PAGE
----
Titus Andronicus

Act I
Act II
Act IV
Act V
Enter Titus, old Marcus, his son Publius, young

Lucius, and other gentlemen (Caius, Sempronius)

with bows, and Titus bears the arrows with letters on

the ends of them


Come, Marcus, come; kinsmen, this is the way.

Sir boy, now let me see your archery.

Look ye draw home enough, and 'tis there straight.
draw (v.) 11 [archery] draw back a bow-string
home (adv.) 1 fully, thoroughly, unsparingly
straight (adv.) straightaway, immediately, at once See Topics: Frequency count

Terras Astraea reliquit: be you remembered, Marcus,
Astraea... Astrea has left the earth
terras... Astraea has left the earth See Topics: Latin

She's gone, she's fled. Sirs, take you to your tools.

You, cousins, shall go sound the ocean,

And cast your nets:

Happily you may catch her in the sea,

Yet there's as little justice as at land.

No, Publius and Sempronius, you must do it.

'Tis you must dig with mattock and with spade,
mattock (n.) tool for loosening hard ground

And pierce the inmost centre of the earth.

Then, when you come to Pluto's region,

I pray you deliver him this petition.

Tell him it is for justice and for aid,

And that it comes from old Andronicus,

Shaken with sorrows in ungrateful Rome.

Ah, Rome! Well, well, I made thee miserable

What time I threw the people's suffrages
suffrage (n.) vote, approval, consent

On him that thus doth tyrannize o'er me.

Go, get you gone, and pray be careful all,

And leave you not a man-of-war unsearched.

This wicked Emperor may have shipped her hence,

And, kinsmen, then we may go pipe for justice.
pipe (v.) whistle, look in vain


O Publius, is not this a heavy case,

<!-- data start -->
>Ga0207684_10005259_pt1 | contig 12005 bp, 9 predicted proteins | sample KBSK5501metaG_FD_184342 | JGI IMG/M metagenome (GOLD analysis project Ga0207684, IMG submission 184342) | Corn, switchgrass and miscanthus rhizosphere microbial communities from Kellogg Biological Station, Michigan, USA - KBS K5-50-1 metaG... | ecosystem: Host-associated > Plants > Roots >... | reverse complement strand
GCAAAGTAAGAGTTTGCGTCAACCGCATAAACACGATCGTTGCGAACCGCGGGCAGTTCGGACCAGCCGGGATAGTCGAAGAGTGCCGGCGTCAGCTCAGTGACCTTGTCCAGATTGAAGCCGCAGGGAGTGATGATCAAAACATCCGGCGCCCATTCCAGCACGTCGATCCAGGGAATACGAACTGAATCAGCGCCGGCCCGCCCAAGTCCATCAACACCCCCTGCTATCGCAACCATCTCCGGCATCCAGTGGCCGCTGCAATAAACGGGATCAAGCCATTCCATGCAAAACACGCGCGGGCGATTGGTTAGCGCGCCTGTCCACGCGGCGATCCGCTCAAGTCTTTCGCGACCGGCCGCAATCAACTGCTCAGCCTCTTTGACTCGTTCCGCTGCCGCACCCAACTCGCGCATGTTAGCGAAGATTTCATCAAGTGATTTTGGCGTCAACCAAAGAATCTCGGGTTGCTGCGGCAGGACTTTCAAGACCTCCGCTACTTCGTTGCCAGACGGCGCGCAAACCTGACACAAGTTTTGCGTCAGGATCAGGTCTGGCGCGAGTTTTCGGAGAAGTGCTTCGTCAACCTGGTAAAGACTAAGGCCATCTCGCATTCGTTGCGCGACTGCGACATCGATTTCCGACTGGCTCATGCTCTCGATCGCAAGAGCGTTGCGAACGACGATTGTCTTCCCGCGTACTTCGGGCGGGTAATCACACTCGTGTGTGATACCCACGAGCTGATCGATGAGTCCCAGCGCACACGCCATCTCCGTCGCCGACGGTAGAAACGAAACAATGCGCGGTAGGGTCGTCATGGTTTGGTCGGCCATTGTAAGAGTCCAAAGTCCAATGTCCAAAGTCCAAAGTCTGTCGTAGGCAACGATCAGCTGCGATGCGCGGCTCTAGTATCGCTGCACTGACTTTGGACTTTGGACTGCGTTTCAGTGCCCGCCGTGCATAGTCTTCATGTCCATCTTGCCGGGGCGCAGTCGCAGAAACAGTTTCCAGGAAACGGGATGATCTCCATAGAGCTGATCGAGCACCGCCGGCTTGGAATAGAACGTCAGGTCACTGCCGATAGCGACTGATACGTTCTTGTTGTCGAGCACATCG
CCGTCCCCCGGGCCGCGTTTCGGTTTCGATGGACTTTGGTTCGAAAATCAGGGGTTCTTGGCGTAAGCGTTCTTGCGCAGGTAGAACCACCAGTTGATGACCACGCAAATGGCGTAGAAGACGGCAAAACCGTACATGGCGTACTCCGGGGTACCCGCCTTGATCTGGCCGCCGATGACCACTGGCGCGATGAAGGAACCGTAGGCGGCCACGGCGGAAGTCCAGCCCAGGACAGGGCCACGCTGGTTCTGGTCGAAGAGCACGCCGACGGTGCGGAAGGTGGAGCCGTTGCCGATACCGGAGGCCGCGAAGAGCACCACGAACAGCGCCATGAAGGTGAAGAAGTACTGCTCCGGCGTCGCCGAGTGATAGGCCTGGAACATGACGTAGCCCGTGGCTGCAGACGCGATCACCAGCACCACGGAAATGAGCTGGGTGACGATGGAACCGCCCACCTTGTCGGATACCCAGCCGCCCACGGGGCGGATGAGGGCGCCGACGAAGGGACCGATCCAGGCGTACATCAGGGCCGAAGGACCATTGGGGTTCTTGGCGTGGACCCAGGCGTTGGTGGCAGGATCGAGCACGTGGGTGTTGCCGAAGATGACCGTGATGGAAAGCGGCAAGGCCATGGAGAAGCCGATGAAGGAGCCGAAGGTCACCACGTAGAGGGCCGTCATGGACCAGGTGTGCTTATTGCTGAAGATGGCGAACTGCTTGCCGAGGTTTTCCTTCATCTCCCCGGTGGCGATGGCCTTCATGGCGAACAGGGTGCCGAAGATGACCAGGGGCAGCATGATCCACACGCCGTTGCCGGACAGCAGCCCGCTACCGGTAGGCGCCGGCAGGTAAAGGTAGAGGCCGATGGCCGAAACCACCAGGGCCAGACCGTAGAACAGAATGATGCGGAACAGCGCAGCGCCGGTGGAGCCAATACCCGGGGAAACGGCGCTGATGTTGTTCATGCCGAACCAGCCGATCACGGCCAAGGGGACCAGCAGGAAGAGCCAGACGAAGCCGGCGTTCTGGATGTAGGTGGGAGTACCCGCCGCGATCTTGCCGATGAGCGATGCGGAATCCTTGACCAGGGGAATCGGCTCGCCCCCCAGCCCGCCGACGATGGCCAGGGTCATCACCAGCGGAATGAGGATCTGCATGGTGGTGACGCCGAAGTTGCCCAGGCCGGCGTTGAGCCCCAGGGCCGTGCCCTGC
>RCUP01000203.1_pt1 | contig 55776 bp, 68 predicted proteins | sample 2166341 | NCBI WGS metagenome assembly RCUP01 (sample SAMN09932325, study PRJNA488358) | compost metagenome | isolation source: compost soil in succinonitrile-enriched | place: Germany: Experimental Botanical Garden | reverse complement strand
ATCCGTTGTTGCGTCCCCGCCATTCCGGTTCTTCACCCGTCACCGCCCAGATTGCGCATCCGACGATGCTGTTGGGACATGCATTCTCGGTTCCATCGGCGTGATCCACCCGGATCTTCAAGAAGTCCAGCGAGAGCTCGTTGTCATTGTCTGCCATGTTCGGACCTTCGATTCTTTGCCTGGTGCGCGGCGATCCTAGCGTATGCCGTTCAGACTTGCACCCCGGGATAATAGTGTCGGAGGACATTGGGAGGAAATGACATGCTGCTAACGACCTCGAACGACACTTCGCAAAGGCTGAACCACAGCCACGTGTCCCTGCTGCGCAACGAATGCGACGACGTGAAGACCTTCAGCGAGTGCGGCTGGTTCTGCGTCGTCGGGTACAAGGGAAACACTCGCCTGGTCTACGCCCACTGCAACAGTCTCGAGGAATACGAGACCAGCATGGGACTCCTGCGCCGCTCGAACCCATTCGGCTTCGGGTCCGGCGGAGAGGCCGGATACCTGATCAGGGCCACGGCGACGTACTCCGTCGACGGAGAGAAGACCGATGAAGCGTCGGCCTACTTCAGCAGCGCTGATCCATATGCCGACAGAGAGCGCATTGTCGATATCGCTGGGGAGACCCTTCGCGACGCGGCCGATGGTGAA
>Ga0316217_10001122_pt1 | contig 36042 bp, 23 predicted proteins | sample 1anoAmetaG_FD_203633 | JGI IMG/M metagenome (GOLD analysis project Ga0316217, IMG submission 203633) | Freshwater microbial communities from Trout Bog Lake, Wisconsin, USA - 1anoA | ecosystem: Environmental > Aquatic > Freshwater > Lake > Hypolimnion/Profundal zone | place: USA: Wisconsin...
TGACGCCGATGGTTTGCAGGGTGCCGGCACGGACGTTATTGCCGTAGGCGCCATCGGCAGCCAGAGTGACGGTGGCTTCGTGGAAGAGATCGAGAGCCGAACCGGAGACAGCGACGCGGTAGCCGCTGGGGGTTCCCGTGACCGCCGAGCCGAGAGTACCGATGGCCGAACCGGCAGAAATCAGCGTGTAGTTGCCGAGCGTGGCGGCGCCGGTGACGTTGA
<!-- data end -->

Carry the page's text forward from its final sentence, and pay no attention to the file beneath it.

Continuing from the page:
heavy (adj.) 1 sorrowful, sad, gloomy See Topics: Frequency count

To see thy noble uncle thus distract?
distract (adj.) 1 deranged, mad, mentally disturbed


Therefore, my lords, it highly us concerns

By day and night t' attend him carefully
attend (v.) 4 accompany, follow closely, go with
carefully (adv.) considerately, attentively
highly (adv.) 1 greatly, crucially, in an important way

And feed his humour kindly as we may,
beget (v.), past form begot 2 produce, engender, give rise to

Till time beget some careful remedy.
humour (n.) 2 fancy, whim, inclination, caprice


Kinsmen, his sorrows are past remedy.

But [text missing in Quarto]

Join with the Goths, and with revengeful war

Take wreak on Rome for this ingratitude,
wreak (n.) revenge, vengeance, retribution

And vengeance on the traitor Saturnine.


Publius, how now? How now, my masters?

What, have you met with her?


No, my good lord, but Pluto sends you word

If you will have Revenge from hell, you shall.

Marry, for Justice, she is so employed,

He thinks with Jove in heaven, or somewhere else,

So that perforce you must needs stay a time.
perforce (adv.) 2 of necessity, with no choice in the matter See Topics: Frequency count
stay (v.) 1 wait (for), await
time (n.) 14 passing of time, while


He doth me wrong to feed me with delays.

I'll dive into the burning lake below

And pull her out of Acheron by the heels.

Marcus, we are but shrubs, no cedars we,

No big-boned men framed of the Cyclops' size,

But metal, Marcus, steel to the very back,
back, to the through and through

Yet wrung with wrongs more than our backs can bear.
wring (v.) 2 wrack, rack, press down

And sith there's no justice in earth nor hell,

We will solicit heaven and move the gods

To send down Justice for to wreak our wrongs.

Come, to this gear. You are a good archer, Marcus.
gear (n.) 1 business, affair, matter

He gives them the arrows

Ad Jovem ’, that's for you. Here, ‘ Ad Apollinem ’;
ad Apollinem to Apollo See Topics: Latin
ad Jovem to Jove See Topics: Latin

Ad Martem,’ that's for myself.
ad Martem to Mars See Topics: Latin

Here, boy, ‘ To Pallas.’ Here, ‘ To Mercury.’

‘ To Saturn,’ Caius, not to Saturnine!

You were as good to shoot against the wind.

To it, boy! Marcus, loose when I bid.